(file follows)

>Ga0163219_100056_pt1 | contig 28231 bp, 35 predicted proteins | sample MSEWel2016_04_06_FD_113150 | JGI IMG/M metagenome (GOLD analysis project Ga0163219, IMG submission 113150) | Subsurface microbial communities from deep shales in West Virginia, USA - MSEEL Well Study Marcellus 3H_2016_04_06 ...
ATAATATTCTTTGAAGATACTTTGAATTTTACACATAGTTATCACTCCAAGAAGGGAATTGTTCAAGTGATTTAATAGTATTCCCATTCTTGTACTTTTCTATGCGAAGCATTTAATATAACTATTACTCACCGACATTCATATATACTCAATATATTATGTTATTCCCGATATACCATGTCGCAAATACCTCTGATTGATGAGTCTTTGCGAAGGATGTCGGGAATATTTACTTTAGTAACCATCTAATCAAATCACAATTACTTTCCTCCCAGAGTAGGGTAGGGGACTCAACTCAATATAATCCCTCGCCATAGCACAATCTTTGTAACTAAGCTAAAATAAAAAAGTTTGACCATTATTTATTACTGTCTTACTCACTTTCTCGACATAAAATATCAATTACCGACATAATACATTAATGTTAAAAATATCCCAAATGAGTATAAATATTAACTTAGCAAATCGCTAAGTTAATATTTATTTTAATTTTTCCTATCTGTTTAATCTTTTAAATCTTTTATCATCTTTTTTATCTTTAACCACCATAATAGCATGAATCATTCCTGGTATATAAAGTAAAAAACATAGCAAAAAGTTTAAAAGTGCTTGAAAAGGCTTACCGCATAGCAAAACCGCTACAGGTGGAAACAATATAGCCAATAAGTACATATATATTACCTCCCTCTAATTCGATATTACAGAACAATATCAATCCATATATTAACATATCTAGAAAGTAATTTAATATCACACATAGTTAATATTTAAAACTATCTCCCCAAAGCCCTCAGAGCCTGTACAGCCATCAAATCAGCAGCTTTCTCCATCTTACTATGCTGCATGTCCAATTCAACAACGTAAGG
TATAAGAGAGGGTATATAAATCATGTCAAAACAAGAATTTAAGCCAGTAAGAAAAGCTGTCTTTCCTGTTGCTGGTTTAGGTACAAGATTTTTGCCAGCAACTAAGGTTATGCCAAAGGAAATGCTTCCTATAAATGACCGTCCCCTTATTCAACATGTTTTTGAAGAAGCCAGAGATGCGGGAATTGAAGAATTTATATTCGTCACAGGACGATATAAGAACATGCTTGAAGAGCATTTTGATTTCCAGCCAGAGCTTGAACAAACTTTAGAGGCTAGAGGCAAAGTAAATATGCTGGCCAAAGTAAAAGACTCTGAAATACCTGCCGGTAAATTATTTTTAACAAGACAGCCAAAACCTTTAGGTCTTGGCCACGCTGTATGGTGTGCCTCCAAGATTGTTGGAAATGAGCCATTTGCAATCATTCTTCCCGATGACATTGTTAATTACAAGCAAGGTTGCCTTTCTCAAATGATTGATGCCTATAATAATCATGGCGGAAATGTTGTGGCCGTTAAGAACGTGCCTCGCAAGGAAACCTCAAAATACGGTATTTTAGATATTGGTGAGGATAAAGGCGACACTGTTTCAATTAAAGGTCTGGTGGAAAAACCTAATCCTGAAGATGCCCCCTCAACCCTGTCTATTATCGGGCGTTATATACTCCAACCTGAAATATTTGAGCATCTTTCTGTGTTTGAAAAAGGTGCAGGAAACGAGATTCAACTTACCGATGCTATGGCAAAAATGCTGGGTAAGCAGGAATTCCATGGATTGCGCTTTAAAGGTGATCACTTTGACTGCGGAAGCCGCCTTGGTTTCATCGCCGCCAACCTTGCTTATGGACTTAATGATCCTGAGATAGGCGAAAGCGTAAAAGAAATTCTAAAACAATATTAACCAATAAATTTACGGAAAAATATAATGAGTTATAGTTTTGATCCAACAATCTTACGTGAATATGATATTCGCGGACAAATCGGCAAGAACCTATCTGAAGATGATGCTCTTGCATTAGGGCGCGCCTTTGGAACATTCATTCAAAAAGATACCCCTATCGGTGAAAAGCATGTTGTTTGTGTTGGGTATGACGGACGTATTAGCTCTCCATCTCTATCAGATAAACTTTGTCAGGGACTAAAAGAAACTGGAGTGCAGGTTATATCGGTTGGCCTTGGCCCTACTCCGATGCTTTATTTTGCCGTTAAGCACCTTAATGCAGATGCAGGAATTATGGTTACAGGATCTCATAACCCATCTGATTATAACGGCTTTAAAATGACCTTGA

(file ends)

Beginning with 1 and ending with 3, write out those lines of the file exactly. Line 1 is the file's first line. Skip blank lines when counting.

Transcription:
>Ga0163219_100056_pt1 | contig 28231 bp, 35 predicted proteins | sample MSEWel2016_04_06_FD_113150 | JGI IMG/M metagenome (GOLD analysis project Ga0163219, IMG submission 113150) | Subsurface microbial communities from deep shales in West Virginia, USA - MSEEL Well Study Marcellus 3H_2016_04_06 ...
ATAATATTCTTTGAAGATACTTTGAATTTTACACATAGTTATCACTCCAAGAAGGGAATTGTTCAAGTGATTTAATAGTATTCCCATTCTTGTACTTTTCTATGCGAAGCATTTAATATAACTATTACTCACCGACATTCATATATACTCAATATATTATGTTATTCCCGATATACCATGTCGCAAATACCTCTGATTGATGAGTCTTTGCGAAGGATGTCGGGAATATTTACTTTAGTAACCATCTAATCAAATCACAATTACTTTCCTCCCAGAGTAGGGTAGGGGACTCAACTCAATATAATCCCTCGCCATAGCACAATCTTTGTAACTAAGCTAAAATAAAAAAGTTTGACCATTATTTATTACTGTCTTACTCACTTTCTCGACATAAAATATCAATTACCGACATAATACATTAATGTTAAAAATATCCCAAATGAGTATAAATATTAACTTAGCAAATCGCTAAGTTAATATTTATTTTAATTTTTCCTATCTGTTTAATCTTTTAAATCTTTTATCATCTTTTTTATCTTTAACCACCATAATAGCATGAATCATTCCTGGTATATAAAGTAAAAAACATAGCAAAAAGTTTAAAAGTGCTTGAAAAGGCTTACCGCATAGCAAAACCGCTACAGGTGGAAACAATATAGCCAATAAGTACATATATATTACCTCCCTCTAATTCGATATTACAGAACAATATCAATCCATATATTAACATATCTAGAAAGTAATTTAATATCACACATAGTTAATATTTAAAACTATCTCCCCAAAGCCCTCAGAGCCTGTACAGCCATCAAATCAGCAGCTTTCTCCATCTTACTATGCTGCATGTCCAATTCAACAACGTAAGG
TATAAGAGAGGGTATATAAATCATGTCAAAACAAGAATTTAAGCCAGTAAGAAAAGCTGTCTTTCCTGTTGCTGGTTTAGGTACAAGATTTTTGCCAGCAACTAAGGTTATGCCAAAGGAAATGCTTCCTATAAATGACCGTCCCCTTATTCAACATGTTTTTGAAGAAGCCAGAGATGCGGGAATTGAAGAATTTATATTCGTCACAGGACGATATAAGAACATGCTTGAAGAGCATTTTGATTTCCAGCCAGAGCTTGAACAAACTTTAGAGGCTAGAGGCAAAGTAAATATGCTGGCCAAAGTAAAAGACTCTGAAATACCTGCCGGTAAATTATTTTTAACAAGACAGCCAAAACCTTTAGGTCTTGGCCACGCTGTATGGTGTGCCTCCAAGATTGTTGGAAATGAGCCATTTGCAATCATTCTTCCCGATGACATTGTTAATTACAAGCAAGGTTGCCTTTCTCAAATGATTGATGCCTATAATAATCATGGCGGAAATGTTGTGGCCGTTAAGAACGTGCCTCGCAAGGAAACCTCAAAATACGGTATTTTAGATATTGGTGAGGATAAAGGCGACACTGTTTCAATTAAAGGTCTGGTGGAAAAACCTAATCCTGAAGATGCCCCCTCAACCCTGTCTATTATCGGGCGTTATATACTCCAACCTGAAATATTTGAGCATCTTTCTGTGTTTGAAAAAGGTGCAGGAAACGAGATTCAACTTACCGATGCTATGGCAAAAATGCTGGGTAAGCAGGAATTCCATGGATTGCGCTTTAAAGGTGATCACTTTGACTGCGGAAGCCGCCTTGGTTTCATCGCCGCCAACCTTGCTTATGGACTTAATGATCCTGAGATAGGCGAAAGCGTAAAAGAAATTCTAAAACAATATTAACCAATAAATTTACGGAAAAATATAATGAGTTATAGTTTTGATCCAACAATCTTACGTGAATATGATATTCGCGGACAAATCGGCAAGAACCTATCTGAAGATGATGCTCTTGCATTAGGGCGCGCCTTTGGAACATTCATTCAAAAAGATACCCCTATCGGTGAAAAGCATGTTGTTTGTGTTGGGTATGACGGACGTATTAGCTCTCCATCTCTATCAGATAAACTTTGTCAGGGACTAAAAGAAACTGGAGTGCAGGTTATATCGGTTGGCCTTGGCCCTACTCCGATGCTTTATTTTGCCGTTAAGCACCTTAATGCAGATGCAGGAATTATGGTTACAGGATCTCATAACCCATCTGATTATAACGGCTTTAAAATGACCTTGA